To forgive is to let go.
To fail to forgive is to hold on.
It is interesting to think about all the reasons why we might hold on to something that hurt us rather than to let it go. One reason is a desire for justice. We want the other person, the one who hurt us, to be held responsible. We might want reparations or some sort of action to be taken that attempts to right the wrong. We also want to hear the other person admit what they did and to show remorse. We want to know they â€œgetâ€ what they did to us.
Sometimes the wrongdoing hurts so much that it takes time to get past the pain. And sometimes we are just so angry that anyone could do such a thing to us that we canâ€™t get past that. We want to talk about it, again and again and again. It is just that horrible, egregious, and glaringly wrong. And so we hold on.
The problem with holding on is that it does not really get us anywhere. It keeps our anger and grievance alive. We are held in the grip of these things and these things are not life-giving for us. Holding on to and rehearsing toxic memories actually harms us. It robs us of joy and distorts our perspective on life. It sucks up all the oxygen for other things in my life and makes me resentful and bitter. Now I think of myself as a victim and that is the narrative I cling to and it becomes the only narrative that really animates me.
Anne Lamott has famously said: not forgiving is like drinking rat poison and then waiting for the rat to die.
Yes. The rat does not die and meanwhile I have something very toxic roiling around in my system.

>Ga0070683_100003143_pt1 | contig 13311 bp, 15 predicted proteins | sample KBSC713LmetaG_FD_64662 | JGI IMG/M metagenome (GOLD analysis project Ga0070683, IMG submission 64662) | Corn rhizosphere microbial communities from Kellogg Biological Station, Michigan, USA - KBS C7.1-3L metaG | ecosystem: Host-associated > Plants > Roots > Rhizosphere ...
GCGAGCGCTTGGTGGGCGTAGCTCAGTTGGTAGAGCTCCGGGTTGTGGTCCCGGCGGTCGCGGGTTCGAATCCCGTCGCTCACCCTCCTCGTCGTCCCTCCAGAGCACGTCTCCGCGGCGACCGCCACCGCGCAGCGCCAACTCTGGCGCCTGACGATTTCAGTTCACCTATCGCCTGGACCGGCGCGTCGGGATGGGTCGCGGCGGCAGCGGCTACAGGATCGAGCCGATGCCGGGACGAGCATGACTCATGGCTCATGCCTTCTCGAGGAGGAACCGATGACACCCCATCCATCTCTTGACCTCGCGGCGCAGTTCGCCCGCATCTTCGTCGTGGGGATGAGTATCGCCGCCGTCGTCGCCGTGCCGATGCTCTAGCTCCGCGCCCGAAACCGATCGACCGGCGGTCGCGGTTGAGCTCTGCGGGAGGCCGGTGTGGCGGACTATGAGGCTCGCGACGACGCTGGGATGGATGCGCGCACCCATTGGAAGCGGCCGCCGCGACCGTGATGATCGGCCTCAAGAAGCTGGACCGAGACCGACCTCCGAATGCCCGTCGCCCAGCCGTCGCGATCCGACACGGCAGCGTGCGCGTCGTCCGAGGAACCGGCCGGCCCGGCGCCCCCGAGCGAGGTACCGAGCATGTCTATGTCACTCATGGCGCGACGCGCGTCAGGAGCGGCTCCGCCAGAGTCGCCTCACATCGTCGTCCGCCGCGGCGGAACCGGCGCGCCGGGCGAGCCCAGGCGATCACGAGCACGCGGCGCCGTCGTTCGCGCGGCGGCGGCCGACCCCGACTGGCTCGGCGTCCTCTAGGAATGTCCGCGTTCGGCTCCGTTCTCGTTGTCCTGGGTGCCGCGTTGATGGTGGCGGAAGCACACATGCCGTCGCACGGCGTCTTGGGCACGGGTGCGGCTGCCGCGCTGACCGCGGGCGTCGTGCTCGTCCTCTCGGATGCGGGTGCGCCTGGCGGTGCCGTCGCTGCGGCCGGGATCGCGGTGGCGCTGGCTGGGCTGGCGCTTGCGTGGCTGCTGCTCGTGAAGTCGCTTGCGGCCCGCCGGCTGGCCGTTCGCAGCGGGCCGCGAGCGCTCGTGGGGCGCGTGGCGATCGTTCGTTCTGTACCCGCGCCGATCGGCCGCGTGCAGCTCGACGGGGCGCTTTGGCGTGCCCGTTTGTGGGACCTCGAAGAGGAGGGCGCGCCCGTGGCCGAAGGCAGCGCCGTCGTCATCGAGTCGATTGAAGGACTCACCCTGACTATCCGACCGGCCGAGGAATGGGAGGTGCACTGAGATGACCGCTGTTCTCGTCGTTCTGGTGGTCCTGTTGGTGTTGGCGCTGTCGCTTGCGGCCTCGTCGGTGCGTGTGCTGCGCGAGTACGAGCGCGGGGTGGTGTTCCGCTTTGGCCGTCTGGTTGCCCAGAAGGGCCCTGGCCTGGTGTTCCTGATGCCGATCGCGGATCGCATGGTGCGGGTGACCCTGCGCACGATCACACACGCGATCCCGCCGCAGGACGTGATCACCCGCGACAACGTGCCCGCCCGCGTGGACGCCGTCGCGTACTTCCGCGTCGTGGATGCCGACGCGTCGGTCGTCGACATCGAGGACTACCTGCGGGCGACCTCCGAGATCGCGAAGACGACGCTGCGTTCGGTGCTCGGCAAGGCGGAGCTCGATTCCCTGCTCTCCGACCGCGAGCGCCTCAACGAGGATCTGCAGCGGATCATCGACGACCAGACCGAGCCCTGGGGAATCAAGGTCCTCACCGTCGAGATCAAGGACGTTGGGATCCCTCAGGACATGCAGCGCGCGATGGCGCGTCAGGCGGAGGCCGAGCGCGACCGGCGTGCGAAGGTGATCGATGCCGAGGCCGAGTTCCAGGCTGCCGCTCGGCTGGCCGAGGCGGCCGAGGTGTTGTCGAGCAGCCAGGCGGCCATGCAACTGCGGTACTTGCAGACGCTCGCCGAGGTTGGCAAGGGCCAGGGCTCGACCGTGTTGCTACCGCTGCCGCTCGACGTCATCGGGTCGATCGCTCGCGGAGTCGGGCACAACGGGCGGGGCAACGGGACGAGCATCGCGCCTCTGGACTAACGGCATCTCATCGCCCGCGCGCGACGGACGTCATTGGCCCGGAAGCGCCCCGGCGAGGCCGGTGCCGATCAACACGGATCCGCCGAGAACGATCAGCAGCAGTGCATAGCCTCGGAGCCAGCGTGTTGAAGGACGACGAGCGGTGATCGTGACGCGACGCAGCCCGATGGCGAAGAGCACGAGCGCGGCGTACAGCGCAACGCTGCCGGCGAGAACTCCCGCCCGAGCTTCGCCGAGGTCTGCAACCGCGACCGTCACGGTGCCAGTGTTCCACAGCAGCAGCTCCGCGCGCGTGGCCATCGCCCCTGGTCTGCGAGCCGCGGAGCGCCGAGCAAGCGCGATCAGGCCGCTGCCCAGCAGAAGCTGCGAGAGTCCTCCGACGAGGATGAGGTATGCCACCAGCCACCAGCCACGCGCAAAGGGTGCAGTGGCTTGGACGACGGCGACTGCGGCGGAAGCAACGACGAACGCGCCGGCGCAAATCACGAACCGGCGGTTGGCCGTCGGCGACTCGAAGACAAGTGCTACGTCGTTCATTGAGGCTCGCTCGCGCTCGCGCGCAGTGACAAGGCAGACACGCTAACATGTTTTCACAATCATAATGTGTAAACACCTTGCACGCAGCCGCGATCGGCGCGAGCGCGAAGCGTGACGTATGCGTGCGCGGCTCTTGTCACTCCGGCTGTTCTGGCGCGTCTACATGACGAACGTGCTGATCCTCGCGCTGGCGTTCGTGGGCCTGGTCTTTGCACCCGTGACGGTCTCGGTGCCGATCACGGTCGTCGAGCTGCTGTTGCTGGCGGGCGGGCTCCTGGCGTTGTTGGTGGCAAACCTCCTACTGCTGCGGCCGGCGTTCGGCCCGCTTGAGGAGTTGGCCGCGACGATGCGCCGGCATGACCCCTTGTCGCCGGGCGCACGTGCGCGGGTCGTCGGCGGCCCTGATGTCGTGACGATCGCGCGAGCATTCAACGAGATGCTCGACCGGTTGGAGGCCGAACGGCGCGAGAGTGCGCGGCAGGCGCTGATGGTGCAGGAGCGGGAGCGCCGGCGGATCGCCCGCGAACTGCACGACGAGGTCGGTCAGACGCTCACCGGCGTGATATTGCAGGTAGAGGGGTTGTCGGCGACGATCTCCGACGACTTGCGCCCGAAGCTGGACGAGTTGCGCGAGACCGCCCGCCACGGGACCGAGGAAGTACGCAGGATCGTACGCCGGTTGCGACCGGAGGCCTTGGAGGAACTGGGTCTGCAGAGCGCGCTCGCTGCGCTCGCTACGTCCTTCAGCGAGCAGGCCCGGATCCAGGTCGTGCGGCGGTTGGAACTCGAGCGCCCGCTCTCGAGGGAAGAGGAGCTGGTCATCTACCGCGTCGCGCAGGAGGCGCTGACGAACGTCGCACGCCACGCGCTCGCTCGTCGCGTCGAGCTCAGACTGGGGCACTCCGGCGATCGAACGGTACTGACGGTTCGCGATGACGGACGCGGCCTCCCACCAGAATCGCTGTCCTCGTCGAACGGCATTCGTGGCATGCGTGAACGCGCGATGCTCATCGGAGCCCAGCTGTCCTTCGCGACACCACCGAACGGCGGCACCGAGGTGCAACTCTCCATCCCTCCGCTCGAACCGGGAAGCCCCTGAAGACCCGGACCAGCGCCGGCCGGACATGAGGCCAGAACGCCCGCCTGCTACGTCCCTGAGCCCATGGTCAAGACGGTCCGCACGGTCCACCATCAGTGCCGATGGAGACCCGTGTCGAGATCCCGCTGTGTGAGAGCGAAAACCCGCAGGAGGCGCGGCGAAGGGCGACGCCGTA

If, on the other hand, I can let go of the terrible wrongdoing, I can then be free. I can breathe and stop being angry.
I am not suggesting I then become best friends again with the person who hurt me. I am not even saying I will trust that person very much, going forward. Or spend time with them much.
I am saying I will stop holding on to my active anger and hurt and I will stop holding it against them.
How is it possible to do this?
The Bible teaches (and I think life bears this out) that when I focus on the forgiveness and grace I have received for myself, I can then turn around and give away some grace towards others. Resting in the love of God for me, which is undeserved but something I depend on, and recognizing that I am no flawless saint myself, I can have the generosity of spirit needed to forgive the other. At least enough generosity of spirit to not cling to my anger about the wrongdoing.
I want to note here that though it is so important for me to have generosity of spirit so that I am not holding on to something toxic, my letting go of the wrong does not mean somebody got away with anything and what they did does not matter. It matters very much. And it does not cease to be wrong. But this is not mine to settle, this is something that unfolds between God, who is always consistent and perfect regarding justice, and the wrongdoer. What God intends for me is freedom from toxicity and a clean heart that is not carrying a grudge.
This is how the gospel works. We are forgiven so that we can turn around and offer forgiveness, also.